WASHINGTON, Aug. 23, 2019 – The American Bar Association strongly objects to the final rule issued today by the Department of Homeland Security and the Department of Health and Human Services that would reverse many of the vital protections that have been in place under the Flores Settlement Agreement for 22 years. The agreement sets out a nationwide policy for the detention, treatment and release of minors in the custody of DHS and is based on the principle that minors in custody should be treated with dignity, respect and special concern for their unique needs.
As the new regulations acknowledge, many of the migrant children in government custody have endured a hazardous journey to the United States. Yet the final regulations authorize the indefinite detention of children held with their families in Immigration and Customs Enforcement detention facilities. Medical professionals and child welfare specialists have repeatedly warned of the detrimental physical, mental and emotional harm to children caused by even short periods of detention.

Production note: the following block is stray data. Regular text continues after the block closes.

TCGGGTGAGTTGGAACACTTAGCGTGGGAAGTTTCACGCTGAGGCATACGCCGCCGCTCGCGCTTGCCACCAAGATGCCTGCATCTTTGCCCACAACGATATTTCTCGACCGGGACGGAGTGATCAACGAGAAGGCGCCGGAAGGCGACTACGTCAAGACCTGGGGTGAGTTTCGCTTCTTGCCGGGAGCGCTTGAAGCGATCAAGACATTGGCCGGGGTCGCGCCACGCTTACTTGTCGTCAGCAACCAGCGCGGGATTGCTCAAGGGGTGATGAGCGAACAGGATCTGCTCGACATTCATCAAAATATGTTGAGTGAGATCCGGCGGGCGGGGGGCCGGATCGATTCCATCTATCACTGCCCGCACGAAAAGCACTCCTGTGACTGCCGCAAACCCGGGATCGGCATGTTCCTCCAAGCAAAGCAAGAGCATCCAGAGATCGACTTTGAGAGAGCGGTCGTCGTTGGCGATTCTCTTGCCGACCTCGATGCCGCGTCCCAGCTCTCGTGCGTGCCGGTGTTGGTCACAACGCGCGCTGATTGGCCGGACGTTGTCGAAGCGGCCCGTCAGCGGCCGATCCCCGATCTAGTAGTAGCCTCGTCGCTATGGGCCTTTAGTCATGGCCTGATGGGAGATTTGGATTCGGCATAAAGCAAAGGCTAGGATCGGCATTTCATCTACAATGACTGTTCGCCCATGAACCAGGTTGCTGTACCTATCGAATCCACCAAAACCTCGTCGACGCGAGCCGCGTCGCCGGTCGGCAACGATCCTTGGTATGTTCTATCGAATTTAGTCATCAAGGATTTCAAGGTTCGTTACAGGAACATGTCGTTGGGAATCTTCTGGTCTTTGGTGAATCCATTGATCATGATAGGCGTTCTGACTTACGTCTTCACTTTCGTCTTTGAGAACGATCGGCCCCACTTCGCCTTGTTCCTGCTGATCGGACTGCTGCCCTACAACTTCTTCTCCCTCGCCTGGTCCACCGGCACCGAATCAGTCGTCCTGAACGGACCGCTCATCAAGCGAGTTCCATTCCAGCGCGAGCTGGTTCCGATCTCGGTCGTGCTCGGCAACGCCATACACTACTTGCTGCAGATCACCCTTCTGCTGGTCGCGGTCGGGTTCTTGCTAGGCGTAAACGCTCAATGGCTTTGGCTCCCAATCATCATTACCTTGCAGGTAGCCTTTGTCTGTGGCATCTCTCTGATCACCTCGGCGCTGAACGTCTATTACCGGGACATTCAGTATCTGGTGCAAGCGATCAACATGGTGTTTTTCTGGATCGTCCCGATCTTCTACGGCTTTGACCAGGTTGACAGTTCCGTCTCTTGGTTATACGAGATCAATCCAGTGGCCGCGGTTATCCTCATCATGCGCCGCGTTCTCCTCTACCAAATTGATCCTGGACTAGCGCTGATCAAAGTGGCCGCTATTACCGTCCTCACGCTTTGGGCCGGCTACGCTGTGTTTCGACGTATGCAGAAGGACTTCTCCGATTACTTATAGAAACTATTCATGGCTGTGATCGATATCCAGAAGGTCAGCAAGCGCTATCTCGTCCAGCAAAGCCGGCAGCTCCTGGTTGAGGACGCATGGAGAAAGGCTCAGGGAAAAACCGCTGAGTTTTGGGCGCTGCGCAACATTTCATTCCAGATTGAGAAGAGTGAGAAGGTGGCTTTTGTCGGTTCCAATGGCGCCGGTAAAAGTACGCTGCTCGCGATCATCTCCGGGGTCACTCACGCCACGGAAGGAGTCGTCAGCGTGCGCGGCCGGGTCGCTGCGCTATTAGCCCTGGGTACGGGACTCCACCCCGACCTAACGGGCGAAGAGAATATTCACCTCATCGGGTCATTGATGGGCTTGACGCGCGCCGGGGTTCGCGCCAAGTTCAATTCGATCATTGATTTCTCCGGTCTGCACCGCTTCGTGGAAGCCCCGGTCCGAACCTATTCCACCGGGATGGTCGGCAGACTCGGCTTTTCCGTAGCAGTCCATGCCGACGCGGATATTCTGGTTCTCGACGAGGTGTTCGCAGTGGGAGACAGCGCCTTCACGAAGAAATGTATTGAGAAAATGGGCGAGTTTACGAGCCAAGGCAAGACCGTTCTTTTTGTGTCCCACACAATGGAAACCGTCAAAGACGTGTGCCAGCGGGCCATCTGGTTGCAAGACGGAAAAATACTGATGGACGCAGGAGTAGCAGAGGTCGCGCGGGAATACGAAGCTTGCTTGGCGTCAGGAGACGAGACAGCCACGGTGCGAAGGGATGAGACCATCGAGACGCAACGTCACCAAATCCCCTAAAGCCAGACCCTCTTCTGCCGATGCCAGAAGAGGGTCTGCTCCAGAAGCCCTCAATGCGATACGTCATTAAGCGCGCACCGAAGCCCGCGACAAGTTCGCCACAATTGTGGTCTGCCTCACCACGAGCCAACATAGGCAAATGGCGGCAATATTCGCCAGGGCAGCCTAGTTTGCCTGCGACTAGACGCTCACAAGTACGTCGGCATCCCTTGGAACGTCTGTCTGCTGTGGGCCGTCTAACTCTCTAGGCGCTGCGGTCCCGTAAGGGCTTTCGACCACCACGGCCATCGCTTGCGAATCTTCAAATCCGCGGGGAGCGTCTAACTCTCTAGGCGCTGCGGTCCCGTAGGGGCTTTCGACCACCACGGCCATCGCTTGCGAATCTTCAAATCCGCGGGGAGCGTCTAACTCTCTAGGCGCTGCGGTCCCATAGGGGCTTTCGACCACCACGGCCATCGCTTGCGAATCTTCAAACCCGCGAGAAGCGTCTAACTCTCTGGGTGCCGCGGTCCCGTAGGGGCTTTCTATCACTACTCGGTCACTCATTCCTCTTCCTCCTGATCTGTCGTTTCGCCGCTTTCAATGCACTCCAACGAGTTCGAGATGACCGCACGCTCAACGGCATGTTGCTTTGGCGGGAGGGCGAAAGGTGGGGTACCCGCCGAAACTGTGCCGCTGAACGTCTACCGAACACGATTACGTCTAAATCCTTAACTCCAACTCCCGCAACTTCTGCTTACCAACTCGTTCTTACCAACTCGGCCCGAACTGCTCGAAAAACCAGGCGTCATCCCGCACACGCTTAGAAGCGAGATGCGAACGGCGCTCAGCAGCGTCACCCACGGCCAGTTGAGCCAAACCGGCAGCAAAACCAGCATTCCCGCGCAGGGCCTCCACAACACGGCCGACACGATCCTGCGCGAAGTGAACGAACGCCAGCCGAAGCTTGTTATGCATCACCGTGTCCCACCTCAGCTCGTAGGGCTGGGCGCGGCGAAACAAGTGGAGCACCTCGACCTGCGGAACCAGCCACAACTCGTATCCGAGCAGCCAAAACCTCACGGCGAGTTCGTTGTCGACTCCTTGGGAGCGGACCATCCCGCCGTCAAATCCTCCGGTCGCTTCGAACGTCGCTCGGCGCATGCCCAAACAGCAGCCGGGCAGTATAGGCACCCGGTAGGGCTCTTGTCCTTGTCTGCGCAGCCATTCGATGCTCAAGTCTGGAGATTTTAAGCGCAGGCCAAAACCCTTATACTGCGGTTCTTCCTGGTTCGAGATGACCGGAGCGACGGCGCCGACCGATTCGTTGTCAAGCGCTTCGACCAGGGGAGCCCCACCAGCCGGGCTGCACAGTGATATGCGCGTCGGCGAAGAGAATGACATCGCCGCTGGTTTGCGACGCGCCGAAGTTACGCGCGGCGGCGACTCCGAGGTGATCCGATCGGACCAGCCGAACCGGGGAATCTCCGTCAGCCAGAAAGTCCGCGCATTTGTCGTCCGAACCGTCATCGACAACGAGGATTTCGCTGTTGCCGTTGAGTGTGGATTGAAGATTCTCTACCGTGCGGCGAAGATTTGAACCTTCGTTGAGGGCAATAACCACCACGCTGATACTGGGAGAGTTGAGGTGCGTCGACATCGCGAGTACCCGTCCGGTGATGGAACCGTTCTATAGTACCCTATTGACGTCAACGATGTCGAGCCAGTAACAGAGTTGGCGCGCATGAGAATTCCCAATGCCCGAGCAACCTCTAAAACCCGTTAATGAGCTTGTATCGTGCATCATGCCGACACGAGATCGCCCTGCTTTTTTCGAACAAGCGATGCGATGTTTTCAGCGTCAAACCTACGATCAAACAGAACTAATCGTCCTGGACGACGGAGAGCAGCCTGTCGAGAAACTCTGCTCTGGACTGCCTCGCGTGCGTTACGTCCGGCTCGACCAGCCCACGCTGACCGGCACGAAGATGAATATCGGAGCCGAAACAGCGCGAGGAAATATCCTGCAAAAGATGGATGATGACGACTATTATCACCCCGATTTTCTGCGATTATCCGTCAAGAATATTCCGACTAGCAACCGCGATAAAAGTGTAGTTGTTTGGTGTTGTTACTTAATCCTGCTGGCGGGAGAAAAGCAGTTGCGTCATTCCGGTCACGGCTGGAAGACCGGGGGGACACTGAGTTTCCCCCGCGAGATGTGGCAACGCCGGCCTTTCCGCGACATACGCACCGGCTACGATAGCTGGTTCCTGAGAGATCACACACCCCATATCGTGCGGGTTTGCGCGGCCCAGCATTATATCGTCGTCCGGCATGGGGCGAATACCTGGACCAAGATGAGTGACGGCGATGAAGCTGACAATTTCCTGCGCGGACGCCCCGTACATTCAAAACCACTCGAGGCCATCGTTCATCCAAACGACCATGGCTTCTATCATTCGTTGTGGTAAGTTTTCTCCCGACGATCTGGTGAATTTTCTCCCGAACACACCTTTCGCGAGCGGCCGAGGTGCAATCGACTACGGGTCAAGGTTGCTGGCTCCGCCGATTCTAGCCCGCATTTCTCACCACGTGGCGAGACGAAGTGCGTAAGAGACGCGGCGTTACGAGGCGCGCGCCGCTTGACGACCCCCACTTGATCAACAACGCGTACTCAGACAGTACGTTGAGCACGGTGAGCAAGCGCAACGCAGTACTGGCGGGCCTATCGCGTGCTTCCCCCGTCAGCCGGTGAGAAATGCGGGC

Prolonged detention also impedes access to counsel, is costly to taxpayers and is not necessary to ensure that families attend immigration court hearings. One alternative to detention, the Family Case Management Program, was extremely effective, with compliance rates of 99% for ICE check-ins and 100% for court hearings.
We must address the immigration challenges facing the United States in a humane, fair and effective way that upholds the law and the values of our country. We strongly urge withdrawal of the new rules and development of policies that strengthen the framework of legal protections available for unaccompanied children, families and other vulnerable asylum-seekers.
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